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Small Calibers for Big Game. This is Not a New Thing

The .223, .243, and .25-06 have been taking big game for decades (and they still work today).
The .223, .243, and .25-06 have been taking big game for decades (and they still work today). (Nosler/)

Despite what the internet might lead you to believe, the 6.5 Creedmoor did not start a movement to hunt big game with smaller-caliber cartridges. In reality, folks have been putting big animals down for the better part of a hundred years with cartridges that would have social media commenters’ thumbs worked into a frenzy. They did it without a second thought, maybe because nobody ever told them they couldn’t.

It’s easy to get sucked into the mindset of, “bigger is better.” After all, more powerful cartridges typically do offer more devastating performance, and somewhat more forgiveness of error on shot placement. But caliber selection is a personal choice that each hunter must make. The problem is that today there are plenty of blowhards who will question whether you even belong in the woods if your rifle is not as big as theirs.

Sure, more power is more power, but being able to shoot your rifle accurately and with confidence trumps all else. A cannon does you no good if you’re scared to pull the trigger. No one would admit to being scared of their rifle, but I’ve seen more than a few grown men with such a bad flinch, that they couldn’t keep bullets on a paper plate at 100 yards.

Perhaps our expectations of what happens after the shot dictate the direction we choose to go in cartridge selection. If we expect an animal to drop as if hit by lightning, then chasing after power would be the natural direction. But the fact is, if you punch a bullet through the lungs of the toughest bull elk or caribou, he’s going to die. Quickly. A bull moose shot through the lungs with a .25-06 or .270 might not crumple on impact, but he’s not going very far. And moose don’t topple over quickly anyway. In fact, an instant drop is more often the exception. The most dramatic pile-up I’ve ever seen on a moose was at the receiving end of a 150-grain Hornady inter-lock out of my .30-06 at 350 yards—while the last bull I shot seemed to totally absorb a hit from a .300 Win. Mag. (before also falling on his nose).

An Alaska-Yukon moose is a behemoth of a critter that supposedly demands cartridges starting in the .33's. In reality, more moose have probably been taken with .222's, .30-30's, and .243's in Alaska than any other cartridges. In Canada, the .303 is likely king, which is hardly a powerhouse. The .223 Remington is currently a dominant cartridge in the bush of Alaska, and it has proven to be plenty adequate for caribou when used with well-constructed bullets. And although the .223 would be considered light for moose by anyone's standards, it still takes quite a few moose in the bush every year as well. Outdoor Life writer, Jim Rearden covered legendary big-game hunter, Frank Glaser who was very fond of the .220 Swift for moose and just about everything else. (Those stories appeared in the magazine in the 50s and 60s.)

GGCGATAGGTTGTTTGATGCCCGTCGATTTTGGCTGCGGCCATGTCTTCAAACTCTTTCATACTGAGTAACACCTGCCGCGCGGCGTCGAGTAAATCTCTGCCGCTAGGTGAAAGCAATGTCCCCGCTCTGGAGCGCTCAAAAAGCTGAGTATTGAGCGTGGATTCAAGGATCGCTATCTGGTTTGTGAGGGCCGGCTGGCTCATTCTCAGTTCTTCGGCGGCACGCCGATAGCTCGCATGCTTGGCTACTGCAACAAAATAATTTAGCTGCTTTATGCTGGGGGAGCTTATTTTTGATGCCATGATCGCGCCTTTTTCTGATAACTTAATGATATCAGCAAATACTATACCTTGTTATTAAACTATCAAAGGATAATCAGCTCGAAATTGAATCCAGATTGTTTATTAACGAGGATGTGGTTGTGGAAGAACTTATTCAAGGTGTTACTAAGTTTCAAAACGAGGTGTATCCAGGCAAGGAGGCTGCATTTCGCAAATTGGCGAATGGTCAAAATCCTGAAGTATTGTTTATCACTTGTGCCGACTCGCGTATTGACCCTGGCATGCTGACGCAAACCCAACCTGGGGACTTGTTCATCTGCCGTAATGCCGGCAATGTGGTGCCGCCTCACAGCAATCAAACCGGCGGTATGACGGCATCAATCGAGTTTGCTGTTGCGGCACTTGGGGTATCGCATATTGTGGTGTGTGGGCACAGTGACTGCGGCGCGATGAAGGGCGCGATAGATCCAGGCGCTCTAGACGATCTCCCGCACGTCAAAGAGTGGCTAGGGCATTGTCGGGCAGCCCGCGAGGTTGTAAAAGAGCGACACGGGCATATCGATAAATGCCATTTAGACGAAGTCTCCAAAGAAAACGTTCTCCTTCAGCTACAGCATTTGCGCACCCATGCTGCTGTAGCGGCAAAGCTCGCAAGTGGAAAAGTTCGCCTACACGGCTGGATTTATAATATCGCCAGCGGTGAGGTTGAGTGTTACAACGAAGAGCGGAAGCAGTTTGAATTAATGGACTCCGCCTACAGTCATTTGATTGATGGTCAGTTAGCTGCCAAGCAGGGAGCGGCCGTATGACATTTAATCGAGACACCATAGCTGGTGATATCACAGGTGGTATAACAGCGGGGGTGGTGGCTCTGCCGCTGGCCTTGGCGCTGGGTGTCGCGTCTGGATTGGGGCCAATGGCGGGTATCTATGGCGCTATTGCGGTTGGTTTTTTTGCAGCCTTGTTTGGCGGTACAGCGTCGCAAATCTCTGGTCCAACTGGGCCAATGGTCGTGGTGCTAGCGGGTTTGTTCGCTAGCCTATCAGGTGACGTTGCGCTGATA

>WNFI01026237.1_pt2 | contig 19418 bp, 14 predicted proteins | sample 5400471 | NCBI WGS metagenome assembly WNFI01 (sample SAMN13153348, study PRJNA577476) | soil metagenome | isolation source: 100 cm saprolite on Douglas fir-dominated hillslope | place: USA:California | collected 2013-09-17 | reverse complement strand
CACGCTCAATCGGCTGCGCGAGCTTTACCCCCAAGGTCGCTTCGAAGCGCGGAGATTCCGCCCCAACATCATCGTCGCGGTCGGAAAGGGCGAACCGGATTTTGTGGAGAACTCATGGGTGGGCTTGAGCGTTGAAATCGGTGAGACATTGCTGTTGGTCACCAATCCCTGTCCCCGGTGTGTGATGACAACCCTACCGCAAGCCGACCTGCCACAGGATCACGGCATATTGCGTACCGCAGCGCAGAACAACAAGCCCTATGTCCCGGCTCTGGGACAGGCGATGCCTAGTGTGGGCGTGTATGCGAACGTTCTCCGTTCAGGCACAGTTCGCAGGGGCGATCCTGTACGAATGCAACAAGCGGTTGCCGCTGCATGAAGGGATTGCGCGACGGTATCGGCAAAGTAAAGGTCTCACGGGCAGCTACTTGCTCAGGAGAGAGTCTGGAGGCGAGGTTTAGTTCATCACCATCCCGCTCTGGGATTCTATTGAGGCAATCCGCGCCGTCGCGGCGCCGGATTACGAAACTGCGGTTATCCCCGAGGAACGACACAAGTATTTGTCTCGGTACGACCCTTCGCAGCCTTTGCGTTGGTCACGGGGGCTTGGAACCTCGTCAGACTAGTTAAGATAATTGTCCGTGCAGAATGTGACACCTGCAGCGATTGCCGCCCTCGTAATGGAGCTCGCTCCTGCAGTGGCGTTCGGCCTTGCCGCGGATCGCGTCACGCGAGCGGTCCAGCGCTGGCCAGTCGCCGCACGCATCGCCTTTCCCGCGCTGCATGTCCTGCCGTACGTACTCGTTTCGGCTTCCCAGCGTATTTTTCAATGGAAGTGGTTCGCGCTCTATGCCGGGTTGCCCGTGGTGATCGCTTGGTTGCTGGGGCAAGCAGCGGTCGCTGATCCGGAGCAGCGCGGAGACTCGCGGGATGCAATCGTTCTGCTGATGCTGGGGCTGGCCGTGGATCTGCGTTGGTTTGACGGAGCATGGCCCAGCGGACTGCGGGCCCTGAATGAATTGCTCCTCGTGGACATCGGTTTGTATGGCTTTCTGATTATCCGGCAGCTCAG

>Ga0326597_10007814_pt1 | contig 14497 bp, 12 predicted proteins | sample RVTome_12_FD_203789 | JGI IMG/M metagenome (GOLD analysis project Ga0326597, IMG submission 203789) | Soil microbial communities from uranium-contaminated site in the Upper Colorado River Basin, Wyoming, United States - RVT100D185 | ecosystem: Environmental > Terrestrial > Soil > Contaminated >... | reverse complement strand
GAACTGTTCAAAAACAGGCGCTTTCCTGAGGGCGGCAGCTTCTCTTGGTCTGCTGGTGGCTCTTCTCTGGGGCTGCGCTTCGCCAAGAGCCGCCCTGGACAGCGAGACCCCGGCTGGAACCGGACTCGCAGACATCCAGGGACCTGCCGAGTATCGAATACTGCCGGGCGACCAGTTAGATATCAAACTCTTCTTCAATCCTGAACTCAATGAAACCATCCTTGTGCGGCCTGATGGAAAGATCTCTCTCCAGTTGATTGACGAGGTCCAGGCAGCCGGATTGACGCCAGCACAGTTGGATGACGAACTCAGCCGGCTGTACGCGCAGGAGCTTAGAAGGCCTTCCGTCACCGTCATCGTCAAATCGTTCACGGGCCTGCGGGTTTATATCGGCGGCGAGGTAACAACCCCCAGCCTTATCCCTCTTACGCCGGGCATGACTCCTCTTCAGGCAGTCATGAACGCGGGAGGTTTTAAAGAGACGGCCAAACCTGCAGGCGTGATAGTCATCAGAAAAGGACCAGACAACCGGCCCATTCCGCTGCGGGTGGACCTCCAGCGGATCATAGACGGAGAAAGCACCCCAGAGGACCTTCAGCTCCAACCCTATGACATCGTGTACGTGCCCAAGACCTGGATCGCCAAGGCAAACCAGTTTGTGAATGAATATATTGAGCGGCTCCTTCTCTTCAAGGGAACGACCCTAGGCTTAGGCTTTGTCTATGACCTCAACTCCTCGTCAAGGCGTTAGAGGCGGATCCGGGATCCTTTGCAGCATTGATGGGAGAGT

Bears, especially grizzly bears, are another area for cartridge contention. For guiding purposes, or as a backup gun, it’s not a bad idea to tote something in the .338 to .416 range. But for hunting purposes, it’s simply not necessary. Bears will generally not be anchored in place with a single shot, no matter the caliber. You’ll hear stories of shooting bears in the shoulders to “break them down,” but I know of quite a few instances where bears were never recovered because of this method. Shoot them cleanly through both lungs and their fate is sealed, usually very quickly. For black bears, a .243 with a good, bonded bullet is absolutely deadly.

Grizzlies do garner a reputation of being a little tougher to kill, but that seems to have much more to do with the bear being aware of the hunter’s presence. In all the guiding and hunting he has done, an uncle of mine still says the fastest death he ever saw on a grizzly was brought on by a .25-06. I cannot speak on interior grizzlies myself (because I’ve killed all mine with a bow), but I tend to believe that a good first shot is much more critical than caliber. Even on giant coastal brown bears, a good shot trumps a big bullet. I know of several big Kodiak bears that were taken cleanly with a .308, and another last year with a 7mm-08.

The common theme with many of these cartridge selections historically is availability. The traveling hunter often has the luxury to bring whatever cartridge he or she wishes to the field, but in more remote areas, folks have always used what they had available. They made it work and still do. As caliber selection applies to us today, this shouldn't be interpreted as license to try and outdo each other with the smallest cartridge possible. My point is that a cartridge's adequacy rests much more in a good shooting rifle and what's between the ears of the person pulling the trigger, than in some curmudgeon's ballistics charts. If you're one of the folks who just needs one good hunting rifle, pick an accurate gun that you're comfortable shooting and buy good ammunition to shoot through it. If your disdain for popular culture excludes you from owning a 6.5 Creedmoor, pick up a .25-06 and maybe you'll start your own cartridge movement. Either way, the animals won't notice.

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